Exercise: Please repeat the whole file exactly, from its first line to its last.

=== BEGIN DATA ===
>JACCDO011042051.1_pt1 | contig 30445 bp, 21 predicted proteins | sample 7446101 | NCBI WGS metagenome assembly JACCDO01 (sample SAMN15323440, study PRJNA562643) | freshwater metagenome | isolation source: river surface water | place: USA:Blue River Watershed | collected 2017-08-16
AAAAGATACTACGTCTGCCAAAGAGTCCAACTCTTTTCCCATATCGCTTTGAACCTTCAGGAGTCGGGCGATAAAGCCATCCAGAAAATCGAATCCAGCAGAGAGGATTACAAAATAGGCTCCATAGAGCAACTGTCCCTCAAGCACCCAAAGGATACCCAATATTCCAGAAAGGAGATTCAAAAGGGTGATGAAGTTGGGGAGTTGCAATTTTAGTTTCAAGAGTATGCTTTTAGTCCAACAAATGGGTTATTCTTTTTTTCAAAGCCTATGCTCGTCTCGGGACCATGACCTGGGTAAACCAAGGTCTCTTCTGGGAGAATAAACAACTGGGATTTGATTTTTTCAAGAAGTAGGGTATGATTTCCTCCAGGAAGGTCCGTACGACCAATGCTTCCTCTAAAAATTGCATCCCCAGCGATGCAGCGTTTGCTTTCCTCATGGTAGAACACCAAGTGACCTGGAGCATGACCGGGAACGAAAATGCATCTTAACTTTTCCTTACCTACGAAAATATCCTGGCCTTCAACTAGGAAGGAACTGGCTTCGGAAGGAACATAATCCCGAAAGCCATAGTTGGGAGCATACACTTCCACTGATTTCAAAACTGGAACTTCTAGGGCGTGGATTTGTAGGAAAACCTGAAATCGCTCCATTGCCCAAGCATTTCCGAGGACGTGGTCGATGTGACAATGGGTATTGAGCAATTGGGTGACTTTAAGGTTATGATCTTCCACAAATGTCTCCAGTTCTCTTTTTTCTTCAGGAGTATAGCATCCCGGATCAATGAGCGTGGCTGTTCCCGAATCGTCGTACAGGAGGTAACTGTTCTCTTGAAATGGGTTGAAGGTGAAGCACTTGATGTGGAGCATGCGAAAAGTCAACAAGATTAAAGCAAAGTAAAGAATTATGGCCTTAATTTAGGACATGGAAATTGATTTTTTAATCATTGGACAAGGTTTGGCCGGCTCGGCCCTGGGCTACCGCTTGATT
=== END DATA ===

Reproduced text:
>JACCDO011042051.1_pt1 | contig 30445 bp, 21 predicted proteins | sample 7446101 | NCBI WGS metagenome assembly JACCDO01 (sample SAMN15323440, study PRJNA562643) | freshwater metagenome | isolation source: river surface water | place: USA:Blue River Watershed | collected 2017-08-16
AAAAGATACTACGTCTGCCAAAGAGTCCAACTCTTTTCCCATATCGCTTTGAACCTTCAGGAGTCGGGCGATAAAGCCATCCAGAAAATCGAATCCAGCAGAGAGGATTACAAAATAGGCTCCATAGAGCAACTGTCCCTCAAGCACCCAAAGGATACCCAATATTCCAGAAAGGAGATTCAAAAGGGTGATGAAGTTGGGGAGTTGCAATTTTAGTTTCAAGAGTATGCTTTTAGTCCAACAAATGGGTTATTCTTTTTTTCAAAGCCTATGCTCGTCTCGGGACCATGACCTGGGTAAACCAAGGTCTCTTCTGGGAGAATAAACAACTGGGATTTGATTTTTTCAAGAAGTAGGGTATGATTTCCTCCAGGAAGGTCCGTACGACCAATGCTTCCTCTAAAAATTGCATCCCCAGCGATGCAGCGTTTGCTTTCCTCATGGTAGAACACCAAGTGACCTGGAGCATGACCGGGAACGAAAATGCATCTTAACTTTTCCTTACCTACGAAAATATCCTGGCCTTCAACTAGGAAGGAACTGGCTTCGGAAGGAACATAATCCCGAAAGCCATAGTTGGGAGCATACACTTCCACTGATTTCAAAACTGGAACTTCTAGGGCGTGGATTTGTAGGAAAACCTGAAATCGCTCCATTGCCCAAGCATTTCCGAGGACGTGGTCGATGTGACAATGGGTATTGAGCAATTGGGTGACTTTAAGGTTATGATCTTCCACAAATGTCTCCAGTTCTCTTTTTTCTTCAGGAGTATAGCATCCCGGATCAATGAGCGTGGCTGTTCCCGAATCGTCGTACAGGAGGTAACTGTTCTCTTGAAATGGGTTGAAGGTGAAGCACTTGATGTGGAGCATGCGAAAAGTCAACAAGATTAAAGCAAAGTAAAGAATTATGGCCTTAATTTAGGACATGGAAATTGATTTTTTAATCATTGGACAAGGTTTGGCCGGCTCGGCCCTGGGCTACCGCTTGATT